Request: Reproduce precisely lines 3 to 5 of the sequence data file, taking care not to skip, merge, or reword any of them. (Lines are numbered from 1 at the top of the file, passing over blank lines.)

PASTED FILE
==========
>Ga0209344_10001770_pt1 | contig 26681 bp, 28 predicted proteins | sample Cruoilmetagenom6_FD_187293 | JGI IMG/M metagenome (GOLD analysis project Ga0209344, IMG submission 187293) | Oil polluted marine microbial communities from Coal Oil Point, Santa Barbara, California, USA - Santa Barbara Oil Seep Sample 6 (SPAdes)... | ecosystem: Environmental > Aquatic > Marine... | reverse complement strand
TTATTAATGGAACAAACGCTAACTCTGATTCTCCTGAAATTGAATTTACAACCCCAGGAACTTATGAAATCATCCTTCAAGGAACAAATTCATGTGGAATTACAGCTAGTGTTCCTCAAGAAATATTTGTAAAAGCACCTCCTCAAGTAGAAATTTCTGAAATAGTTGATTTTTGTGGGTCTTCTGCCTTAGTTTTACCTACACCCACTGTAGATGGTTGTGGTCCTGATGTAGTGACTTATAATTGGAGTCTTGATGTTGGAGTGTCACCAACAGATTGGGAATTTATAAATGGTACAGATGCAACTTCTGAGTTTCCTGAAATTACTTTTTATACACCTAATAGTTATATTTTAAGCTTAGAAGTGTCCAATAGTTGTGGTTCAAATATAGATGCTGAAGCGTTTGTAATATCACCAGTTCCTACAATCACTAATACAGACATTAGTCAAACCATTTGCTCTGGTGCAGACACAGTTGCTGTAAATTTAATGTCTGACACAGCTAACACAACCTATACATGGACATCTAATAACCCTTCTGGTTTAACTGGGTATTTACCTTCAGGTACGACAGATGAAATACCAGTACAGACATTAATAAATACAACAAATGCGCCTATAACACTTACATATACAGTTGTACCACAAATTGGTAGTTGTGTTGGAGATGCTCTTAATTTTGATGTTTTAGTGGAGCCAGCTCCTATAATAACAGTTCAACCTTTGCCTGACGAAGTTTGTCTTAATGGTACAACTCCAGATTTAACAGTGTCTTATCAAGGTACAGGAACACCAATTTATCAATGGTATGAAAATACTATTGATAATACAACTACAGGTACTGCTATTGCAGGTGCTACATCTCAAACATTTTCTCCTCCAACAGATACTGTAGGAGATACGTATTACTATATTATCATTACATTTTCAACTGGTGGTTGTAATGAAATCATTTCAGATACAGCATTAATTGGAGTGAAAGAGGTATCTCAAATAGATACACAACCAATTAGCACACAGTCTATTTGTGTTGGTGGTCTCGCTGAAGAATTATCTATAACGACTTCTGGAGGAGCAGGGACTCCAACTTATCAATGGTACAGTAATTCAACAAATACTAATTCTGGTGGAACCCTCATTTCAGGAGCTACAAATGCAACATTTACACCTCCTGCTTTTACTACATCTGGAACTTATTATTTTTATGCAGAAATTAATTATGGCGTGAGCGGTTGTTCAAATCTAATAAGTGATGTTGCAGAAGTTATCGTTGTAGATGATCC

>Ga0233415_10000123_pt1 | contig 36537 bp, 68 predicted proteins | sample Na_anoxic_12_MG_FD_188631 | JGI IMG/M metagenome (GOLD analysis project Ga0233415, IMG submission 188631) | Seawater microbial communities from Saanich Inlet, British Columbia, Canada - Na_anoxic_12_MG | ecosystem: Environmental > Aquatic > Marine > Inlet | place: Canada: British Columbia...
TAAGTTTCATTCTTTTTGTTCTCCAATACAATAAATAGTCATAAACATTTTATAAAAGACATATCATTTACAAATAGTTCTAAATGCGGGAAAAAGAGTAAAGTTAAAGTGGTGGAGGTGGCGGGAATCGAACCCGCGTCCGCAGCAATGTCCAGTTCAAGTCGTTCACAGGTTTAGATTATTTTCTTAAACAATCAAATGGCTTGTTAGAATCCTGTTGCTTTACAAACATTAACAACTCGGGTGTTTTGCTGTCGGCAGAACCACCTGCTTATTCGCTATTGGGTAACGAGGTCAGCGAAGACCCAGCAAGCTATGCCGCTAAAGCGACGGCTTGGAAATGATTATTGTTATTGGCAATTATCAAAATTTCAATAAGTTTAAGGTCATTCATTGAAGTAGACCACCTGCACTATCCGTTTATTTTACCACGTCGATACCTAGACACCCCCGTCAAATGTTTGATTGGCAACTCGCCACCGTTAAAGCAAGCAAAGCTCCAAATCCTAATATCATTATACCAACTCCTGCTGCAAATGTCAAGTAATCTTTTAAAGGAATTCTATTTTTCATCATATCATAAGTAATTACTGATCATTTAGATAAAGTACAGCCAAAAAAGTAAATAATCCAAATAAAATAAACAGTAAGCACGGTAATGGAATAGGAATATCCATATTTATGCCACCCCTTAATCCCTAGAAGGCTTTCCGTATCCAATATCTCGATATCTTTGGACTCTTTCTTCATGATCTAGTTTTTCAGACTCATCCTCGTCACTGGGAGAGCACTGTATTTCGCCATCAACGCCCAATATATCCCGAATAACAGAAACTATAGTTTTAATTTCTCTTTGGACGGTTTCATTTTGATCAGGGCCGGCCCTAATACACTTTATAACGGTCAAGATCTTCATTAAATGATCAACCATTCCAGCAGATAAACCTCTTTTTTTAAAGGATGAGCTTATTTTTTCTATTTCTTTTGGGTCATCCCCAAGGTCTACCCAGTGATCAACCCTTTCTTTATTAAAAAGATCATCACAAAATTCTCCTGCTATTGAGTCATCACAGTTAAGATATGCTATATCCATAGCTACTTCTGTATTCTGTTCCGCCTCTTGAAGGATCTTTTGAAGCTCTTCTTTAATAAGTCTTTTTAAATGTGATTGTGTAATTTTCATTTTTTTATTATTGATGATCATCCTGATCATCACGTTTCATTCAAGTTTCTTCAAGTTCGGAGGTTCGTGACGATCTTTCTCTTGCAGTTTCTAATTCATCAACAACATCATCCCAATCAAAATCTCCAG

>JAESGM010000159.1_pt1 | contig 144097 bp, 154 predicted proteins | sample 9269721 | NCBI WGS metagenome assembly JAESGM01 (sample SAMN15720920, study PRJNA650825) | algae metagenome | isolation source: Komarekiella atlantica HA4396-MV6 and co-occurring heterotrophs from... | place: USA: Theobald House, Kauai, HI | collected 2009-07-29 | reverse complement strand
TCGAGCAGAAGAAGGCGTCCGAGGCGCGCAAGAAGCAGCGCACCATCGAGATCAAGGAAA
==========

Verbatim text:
>Ga0233415_10000123_pt1 | contig 36537 bp, 68 predicted proteins | sample Na_anoxic_12_MG_FD_188631 | JGI IMG/M metagenome (GOLD analysis project Ga0233415, IMG submission 188631) | Seawater microbial communities from Saanich Inlet, British Columbia, Canada - Na_anoxic_12_MG | ecosystem: Environmental > Aquatic > Marine > Inlet | place: Canada: British Columbia...
TAAGTTTCATTCTTTTTGTTCTCCAATACAATAAATAGTCATAAACATTTTATAAAAGACATATCATTTACAAATAGTTCTAAATGCGGGAAAAAGAGTAAAGTTAAAGTGGTGGAGGTGGCGGGAATCGAACCCGCGTCCGCAGCAATGTCCAGTTCAAGTCGTTCACAGGTTTAGATTATTTTCTTAAACAATCAAATGGCTTGTTAGAATCCTGTTGCTTTACAAACATTAACAACTCGGGTGTTTTGCTGTCGGCAGAACCACCTGCTTATTCGCTATTGGGTAACGAGGTCAGCGAAGACCCAGCAAGCTATGCCGCTAAAGCGACGGCTTGGAAATGATTATTGTTATTGGCAATTATCAAAATTTCAATAAGTTTAAGGTCATTCATTGAAGTAGACCACCTGCACTATCCGTTTATTTTACCACGTCGATACCTAGACACCCCCGTCAAATGTTTGATTGGCAACTCGCCACCGTTAAAGCAAGCAAAGCTCCAAATCCTAATATCATTATACCAACTCCTGCTGCAAATGTCAAGTAATCTTTTAAAGGAATTCTATTTTTCATCATATCATAAGTAATTACTGATCATTTAGATAAAGTACAGCCAAAAAAGTAAATAATCCAAATAAAATAAACAGTAAGCACGGTAATGGAATAGGAATATCCATATTTATGCCACCCCTTAATCCCTAGAAGGCTTTCCGTATCCAATATCTCGATATCTTTGGACTCTTTCTTCATGATCTAGTTTTTCAGACTCATCCTCGTCACTGGGAGAGCACTGTATTTCGCCATCAACGCCCAATATATCCCGAATAACAGAAACTATAGTTTTAATTTCTCTTTGGACGGTTTCATTTTGATCAGGGCCGGCCCTAATACACTTTATAACGGTCAAGATCTTCATTAAATGATCAACCATTCCAGCAGATAAACCTCTTTTTTTAAAGGATGAGCTTATTTTTTCTATTTCTTTTGGGTCATCCCCAAGGTCTACCCAGTGATCAACCCTTTCTTTATTAAAAAGATCATCACAAAATTCTCCTGCTATTGAGTCATCACAGTTAAGATATGCTATATCCATAGCTACTTCTGTATTCTGTTCCGCCTCTTGAAGGATCTTTTGAAGCTCTTCTTTAATAAGTCTTTTTAAATGTGATTGTGTAATTTTCATTTTTTTATTATTGATGATCATCCTGATCATCACGTTTCATTCAAGTTTCTTCAAGTTCGGAGGTTCGTGACGATCTTTCTCTTGCAGTTTCTAATTCATCAACAACATCATCCCAATCAAAATCTCCAG

>JAESGM010000159.1_pt1 | contig 144097 bp, 154 predicted proteins | sample 9269721 | NCBI WGS metagenome assembly JAESGM01 (sample SAMN15720920, study PRJNA650825) | algae metagenome | isolation source: Komarekiella atlantica HA4396-MV6 and co-occurring heterotrophs from... | place: USA: Theobald House, Kauai, HI | collected 2009-07-29 | reverse complement strand